Only once (if I remember correctly), in Canary Wharf, London - I was setting up lighting stuff around a model, when security guys came asking for a permit. They insisted the whole Canary Wharf was private area and commercial photographers needed a permit. There was no point in explaining the shooting was not commercial, because it might look like (for people who hadn't seen a real commercial one). We moved a bit...

BTW: public vs. private is not always the right question: a space might be private (i.e. privately owned) and public (accessible for all) at the same time; or public (i.e. owned by state, municipality or so) and private (you should not enter uninvited). We should also remember that the law is usually internally inconsistent, and there are rules how to deal with this (e.g. 'lex posterior derogat legi priori', 'lex specialis derogat legi generali', hierarchy of acts and so on), and flocks of lawyers get hefty money doing this. Also (almost) no right is absolute, including freedom of expression.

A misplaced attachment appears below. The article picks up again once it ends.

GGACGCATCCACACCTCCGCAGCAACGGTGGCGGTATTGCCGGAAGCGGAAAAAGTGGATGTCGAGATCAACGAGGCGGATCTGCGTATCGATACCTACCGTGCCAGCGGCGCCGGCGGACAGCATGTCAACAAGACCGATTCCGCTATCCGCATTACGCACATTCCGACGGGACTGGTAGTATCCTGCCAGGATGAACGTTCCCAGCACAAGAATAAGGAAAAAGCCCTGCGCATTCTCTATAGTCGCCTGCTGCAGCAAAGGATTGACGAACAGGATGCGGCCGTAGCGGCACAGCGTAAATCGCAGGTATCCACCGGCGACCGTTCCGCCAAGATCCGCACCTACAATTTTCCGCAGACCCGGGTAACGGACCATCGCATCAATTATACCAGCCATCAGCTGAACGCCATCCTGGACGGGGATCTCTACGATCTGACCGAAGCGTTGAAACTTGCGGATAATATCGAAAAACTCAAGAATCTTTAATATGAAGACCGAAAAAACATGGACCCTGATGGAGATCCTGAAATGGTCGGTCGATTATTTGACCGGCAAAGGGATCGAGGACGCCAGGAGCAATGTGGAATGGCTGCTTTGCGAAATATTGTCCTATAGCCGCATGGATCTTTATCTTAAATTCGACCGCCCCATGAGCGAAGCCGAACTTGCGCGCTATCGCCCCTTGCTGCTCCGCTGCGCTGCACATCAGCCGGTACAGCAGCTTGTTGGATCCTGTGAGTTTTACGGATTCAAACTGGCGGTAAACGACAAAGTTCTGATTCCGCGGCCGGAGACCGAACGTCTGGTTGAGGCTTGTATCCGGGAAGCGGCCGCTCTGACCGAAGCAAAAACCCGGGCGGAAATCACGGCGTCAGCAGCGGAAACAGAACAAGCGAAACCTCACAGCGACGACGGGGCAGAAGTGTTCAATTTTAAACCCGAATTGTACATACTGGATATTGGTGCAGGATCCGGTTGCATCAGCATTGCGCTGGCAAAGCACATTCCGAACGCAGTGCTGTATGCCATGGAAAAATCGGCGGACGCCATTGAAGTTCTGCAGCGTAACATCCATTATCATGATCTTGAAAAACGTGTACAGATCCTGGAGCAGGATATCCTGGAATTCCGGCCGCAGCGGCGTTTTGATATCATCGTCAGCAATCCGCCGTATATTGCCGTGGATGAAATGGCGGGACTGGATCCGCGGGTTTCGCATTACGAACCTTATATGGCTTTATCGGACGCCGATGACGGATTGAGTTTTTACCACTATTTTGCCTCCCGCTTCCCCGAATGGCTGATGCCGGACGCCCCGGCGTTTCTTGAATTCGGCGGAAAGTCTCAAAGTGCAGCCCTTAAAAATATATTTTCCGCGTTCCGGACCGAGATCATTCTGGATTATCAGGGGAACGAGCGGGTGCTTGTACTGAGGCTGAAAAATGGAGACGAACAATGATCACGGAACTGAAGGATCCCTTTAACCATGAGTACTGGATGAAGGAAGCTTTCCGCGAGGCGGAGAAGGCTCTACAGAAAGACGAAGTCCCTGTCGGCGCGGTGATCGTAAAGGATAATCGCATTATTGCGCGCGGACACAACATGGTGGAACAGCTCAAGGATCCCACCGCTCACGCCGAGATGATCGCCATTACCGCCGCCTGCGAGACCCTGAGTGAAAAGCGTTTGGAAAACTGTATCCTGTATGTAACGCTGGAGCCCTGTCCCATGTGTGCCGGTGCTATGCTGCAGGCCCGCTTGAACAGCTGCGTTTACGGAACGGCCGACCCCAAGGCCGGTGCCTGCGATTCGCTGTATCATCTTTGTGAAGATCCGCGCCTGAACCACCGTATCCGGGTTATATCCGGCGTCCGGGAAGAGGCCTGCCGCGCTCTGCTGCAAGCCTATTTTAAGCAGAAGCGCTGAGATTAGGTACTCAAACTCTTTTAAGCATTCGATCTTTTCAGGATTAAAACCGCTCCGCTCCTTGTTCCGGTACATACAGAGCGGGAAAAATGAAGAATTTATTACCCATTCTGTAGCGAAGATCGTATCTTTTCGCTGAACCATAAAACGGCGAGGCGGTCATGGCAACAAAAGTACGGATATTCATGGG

On the other hand, today's obsession with privacy is somehow sick and it seems media driven; the same media that violate privacy the most.